We always hear our politicians talking about tax issues and the fact that they themselves aren't going to raise them. Taxes always seem to provide a lot of debate in the political arena.
In the transportation industry, there's been little dissent in relation to increasing fuel taxes to fund our highways. It's not often that our politicians have the support of an industry to raise a tax on a product that said industry depends upon. The only area of contention seems to be that if you're going to tax us and take the money, then use it for the highways and make our roads and bridges safe, efficient and more productive.
The need to fund our highways had me inspired to do some research on the subject. I found that fuel taxes weren't keeping up with inflation. In fact, as a percentage of the price of fuel, I found that fuel taxes are actually close to a historic low. Don't get me wrong, I'm not wanting to pay more taxes, however I need these highways of ours to be in good working condition in order to conduct my transportation business.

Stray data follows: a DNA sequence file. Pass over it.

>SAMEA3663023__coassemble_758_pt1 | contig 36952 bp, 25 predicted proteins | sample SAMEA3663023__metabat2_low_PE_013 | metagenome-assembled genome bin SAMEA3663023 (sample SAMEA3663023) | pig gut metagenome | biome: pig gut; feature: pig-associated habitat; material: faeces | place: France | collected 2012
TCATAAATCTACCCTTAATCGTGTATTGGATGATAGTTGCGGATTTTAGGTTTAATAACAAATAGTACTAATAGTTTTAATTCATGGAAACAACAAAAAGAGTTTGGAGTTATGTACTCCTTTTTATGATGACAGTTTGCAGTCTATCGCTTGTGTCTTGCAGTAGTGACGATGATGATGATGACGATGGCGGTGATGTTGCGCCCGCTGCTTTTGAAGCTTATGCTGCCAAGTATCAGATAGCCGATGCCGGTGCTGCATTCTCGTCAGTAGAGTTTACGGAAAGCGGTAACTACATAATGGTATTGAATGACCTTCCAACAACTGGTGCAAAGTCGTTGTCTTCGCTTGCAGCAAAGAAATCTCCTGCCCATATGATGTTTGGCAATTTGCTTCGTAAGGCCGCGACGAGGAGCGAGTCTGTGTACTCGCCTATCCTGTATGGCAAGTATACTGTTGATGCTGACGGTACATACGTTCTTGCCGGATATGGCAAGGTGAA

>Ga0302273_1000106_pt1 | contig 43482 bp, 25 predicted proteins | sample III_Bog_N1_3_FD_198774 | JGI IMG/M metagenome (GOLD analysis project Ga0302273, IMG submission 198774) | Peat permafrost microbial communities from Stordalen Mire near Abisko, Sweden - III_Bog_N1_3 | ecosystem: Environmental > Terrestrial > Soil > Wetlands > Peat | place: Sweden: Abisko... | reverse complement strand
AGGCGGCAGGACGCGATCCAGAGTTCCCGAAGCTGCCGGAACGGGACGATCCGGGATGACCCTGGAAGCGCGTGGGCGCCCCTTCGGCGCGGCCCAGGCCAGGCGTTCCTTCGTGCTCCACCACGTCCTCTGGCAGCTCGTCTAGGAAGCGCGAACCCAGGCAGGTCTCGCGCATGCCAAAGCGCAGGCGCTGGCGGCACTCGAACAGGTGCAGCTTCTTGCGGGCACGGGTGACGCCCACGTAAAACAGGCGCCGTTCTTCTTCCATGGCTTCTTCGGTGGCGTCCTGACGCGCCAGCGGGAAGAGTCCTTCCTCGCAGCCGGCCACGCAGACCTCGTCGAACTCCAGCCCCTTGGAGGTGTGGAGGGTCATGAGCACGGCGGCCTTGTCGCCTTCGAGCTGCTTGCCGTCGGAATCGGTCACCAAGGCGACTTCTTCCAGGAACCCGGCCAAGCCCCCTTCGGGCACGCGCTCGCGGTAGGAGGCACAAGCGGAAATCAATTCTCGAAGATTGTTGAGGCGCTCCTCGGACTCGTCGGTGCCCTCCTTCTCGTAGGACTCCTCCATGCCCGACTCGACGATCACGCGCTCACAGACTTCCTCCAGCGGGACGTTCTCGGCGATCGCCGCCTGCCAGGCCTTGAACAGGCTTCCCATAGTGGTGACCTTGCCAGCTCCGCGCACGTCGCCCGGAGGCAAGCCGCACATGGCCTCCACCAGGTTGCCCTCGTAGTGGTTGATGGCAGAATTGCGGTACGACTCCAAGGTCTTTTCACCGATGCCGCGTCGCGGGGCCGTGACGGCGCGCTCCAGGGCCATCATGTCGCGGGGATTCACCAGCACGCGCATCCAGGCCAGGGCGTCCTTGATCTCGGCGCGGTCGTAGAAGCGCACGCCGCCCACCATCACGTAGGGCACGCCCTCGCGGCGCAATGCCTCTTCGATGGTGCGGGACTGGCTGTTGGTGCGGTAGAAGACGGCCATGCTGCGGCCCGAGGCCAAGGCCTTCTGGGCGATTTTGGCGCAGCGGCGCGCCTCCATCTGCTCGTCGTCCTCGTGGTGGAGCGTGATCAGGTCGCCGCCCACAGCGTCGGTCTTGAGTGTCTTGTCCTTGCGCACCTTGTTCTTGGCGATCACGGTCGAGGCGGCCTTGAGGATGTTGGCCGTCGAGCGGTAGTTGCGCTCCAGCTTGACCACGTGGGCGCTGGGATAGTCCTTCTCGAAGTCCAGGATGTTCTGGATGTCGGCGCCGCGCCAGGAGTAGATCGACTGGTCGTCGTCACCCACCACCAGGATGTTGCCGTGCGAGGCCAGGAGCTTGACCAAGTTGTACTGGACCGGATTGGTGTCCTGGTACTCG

Let's analyze this deeper...When fuel prices go up, the cost of maintaining a highway goes up due to increased material costs. As vehicles become more efficient, it reduces the amount of revenue collected per mile in fuel taxes. These factors combined with wasteful spending are what has caused our highway funding budget shortfalls.
The fuel tax as a collection mechanism has proven to be one of the most efficient manners of collecting funding for our highway system. Another positive feature of fuel taxes is the fact that it provides an incentive for increased fuel efficiency. It would seem as though fuel taxes would have a bright and sunny future of sustainability, however too much political will seems to be moving in the direction of vehicle mileage taxes (VMT). From all accounts, VMT's are not an efficient mechanism of collecting revenue due to their high administration cost.
Our highways and bridges need improvement and we require a solution to the problem sooner than later. Upon my research, I came across these figures which I thought were interesting...
The Federal Excise Tax on gasoline is 18.4 cents per gallon. Diesel is 24.4 cents per gallon. In 1932, which was the first year of a Federal Excise Tax on fuel, the cost was 1 cent per gallon and the average fuel price was 10 cents a gallon. For the fuel tax to be the same percentage of the price per gallon today, with fuel hovering at $4.00 per gallon, this same Federal Tax would be 40 cents per gallon.
That should be enough to provide proper maintenance/repair of our highways. Just a thought...